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Are Awards Worth It?

Are Awards Worth It?

The creative awards season may be over, but that only means it’s time to start thinking about next year! With so many different options available, it’s hard to know where to start. We caught up with the Creative Directors from three top agencies to find out how they prepare for awards, which projects they enter, if they budget for them and, most importantly, if they are really worth it. 

Thanks to Steve Long at Gravity London, Dan Varns at Deliciously Creative and Michael Dowell at MSL Group for their expert advice.

What is the main reason you enter awards?

Steve: We would enter in order to attract new business leads.

Michael: Personally, I think awards are great for peer recognition and to celebrate the power of good creativity.

Dan: I find they are effective at keeping my team motivated, creating great work that they want to show off.

Has winning an award/s had a positive impact on your business?

Michael: Yes! I recall in 2015 we won an award for best digital agency. It was a really proud moment for me as it was industry recognition for all those late nights, presentations and the drive we have to create great digital experiences. From that we knew we’d upped our game.

Steve: We’ve actually had new business come off the back of winning awards.

Do you publicise the fact you have won an award? If yes, how?

Dan: Yes, we post on our social media channels, on our internal blog and in our email communications.

Michael: Actually, we rarely publicise our wins. Maybe it’s something we should do more. We tend not to beat our chests too much and hope that people see the good work we do and find us organically.

How much time do you spend preparing for / entering awards?

Michael: We have a set process we go through where key project participants get together to write/paginate the entry and then we either create an award film or a simple entry. Put it in front of as many people as you can that don’t know anything about the project, you can become so close to it that it will make sense to you but it may not to anyone else. Also I tend to bullet point five key things that the entry should show then go back to that after we’ve created it to see if it achieves what I set out for it to.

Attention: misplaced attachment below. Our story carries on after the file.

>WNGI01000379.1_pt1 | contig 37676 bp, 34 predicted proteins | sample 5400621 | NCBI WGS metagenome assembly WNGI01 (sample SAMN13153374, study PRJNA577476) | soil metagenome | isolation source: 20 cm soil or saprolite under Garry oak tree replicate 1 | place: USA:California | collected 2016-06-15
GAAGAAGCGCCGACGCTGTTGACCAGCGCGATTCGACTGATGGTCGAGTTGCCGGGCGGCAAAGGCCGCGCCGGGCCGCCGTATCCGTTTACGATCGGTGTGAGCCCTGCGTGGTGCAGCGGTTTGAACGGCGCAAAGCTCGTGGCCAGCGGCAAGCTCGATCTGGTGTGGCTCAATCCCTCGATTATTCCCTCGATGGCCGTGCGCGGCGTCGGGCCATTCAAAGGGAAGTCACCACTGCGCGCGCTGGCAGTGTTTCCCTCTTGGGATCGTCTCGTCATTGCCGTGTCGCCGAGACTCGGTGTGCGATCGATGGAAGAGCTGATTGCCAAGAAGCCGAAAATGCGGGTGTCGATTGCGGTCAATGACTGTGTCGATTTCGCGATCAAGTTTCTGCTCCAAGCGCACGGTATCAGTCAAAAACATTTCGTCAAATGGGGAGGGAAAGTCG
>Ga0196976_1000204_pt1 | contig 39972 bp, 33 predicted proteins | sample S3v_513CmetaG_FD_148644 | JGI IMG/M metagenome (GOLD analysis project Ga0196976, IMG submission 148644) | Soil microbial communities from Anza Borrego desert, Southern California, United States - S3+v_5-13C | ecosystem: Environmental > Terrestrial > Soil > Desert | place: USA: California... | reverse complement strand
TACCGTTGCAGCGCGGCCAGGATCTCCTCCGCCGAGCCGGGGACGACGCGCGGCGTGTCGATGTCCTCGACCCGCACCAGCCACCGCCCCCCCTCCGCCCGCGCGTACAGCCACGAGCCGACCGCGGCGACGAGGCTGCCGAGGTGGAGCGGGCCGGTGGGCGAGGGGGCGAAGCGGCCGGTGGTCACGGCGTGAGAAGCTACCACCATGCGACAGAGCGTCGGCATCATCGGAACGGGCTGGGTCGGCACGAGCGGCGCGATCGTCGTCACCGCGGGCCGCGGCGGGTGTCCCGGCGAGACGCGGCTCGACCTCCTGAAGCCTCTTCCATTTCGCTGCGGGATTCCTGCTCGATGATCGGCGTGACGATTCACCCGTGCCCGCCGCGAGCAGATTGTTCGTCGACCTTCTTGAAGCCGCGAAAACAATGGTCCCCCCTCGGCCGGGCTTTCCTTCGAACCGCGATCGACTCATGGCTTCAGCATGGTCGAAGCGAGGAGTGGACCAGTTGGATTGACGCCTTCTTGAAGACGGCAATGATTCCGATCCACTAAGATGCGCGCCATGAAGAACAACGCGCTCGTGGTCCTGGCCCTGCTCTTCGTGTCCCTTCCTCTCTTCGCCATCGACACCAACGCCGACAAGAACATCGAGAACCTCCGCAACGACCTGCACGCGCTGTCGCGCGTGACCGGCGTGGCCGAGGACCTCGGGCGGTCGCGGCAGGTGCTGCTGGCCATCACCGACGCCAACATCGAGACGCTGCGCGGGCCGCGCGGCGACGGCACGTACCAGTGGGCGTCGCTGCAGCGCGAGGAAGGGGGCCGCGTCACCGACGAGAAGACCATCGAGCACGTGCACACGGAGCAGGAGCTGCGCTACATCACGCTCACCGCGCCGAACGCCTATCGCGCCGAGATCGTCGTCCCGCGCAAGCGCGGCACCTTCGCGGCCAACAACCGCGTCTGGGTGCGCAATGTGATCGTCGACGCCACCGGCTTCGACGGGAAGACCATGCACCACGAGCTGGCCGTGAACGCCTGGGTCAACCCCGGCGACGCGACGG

Do you set aside a budget for awards?

Michael: Yes, we have a budget allocation each year.

Steve: Not really, we just decide which are relevant and worth entering based on the strength of the years' work.

How do you decide whether a project is award worthy?

Dan: I’d look back through previous entrants to determine the style and quality of the winners. The cost for entry can also be a factor and whether the categories are appropriate for the project.

Michael: We’ll only ever enter a piece of work we’re truly proud of, never just for the sake of it.

Which awards do you think are the most prestigious?

Steve: The B2B Marketing Awards and The Drum Brave Awards are the best for B2B companies. But the D&AD Awards are still the one every creative wants to win.

Dan: I agree, I would say the D&AD Awards are the most prestigious for creative and design. Also The Webby Awards and The Lovies.

What is your top tip for those entering work into an award?

Michael: Keep it simple, keep it emotive, tell a story, keep it short. If you have to spell it out in words, you’ve failed.

Steve: Only enter what you think you can win. Imagine you are the judge, what would you score your work? Don't let your heart rule your head. Don't enter work just to show a client you think the work is good enough to enter.

Dan: Believe in your work. If you are proud of a particular project, your passion will come across. You never know, you could be the next winner!

All three Creative Directors agreed that entering awards can be really beneficial, whether you win or not. Winning an award can not only bring your agency new business but also recognition for all the hard work your team has put in. And even if you don’t win, having awards as part of your business strategy can encourage your team to continually create great, entry-worthy work. It can keep everyone motivated and their standards high.

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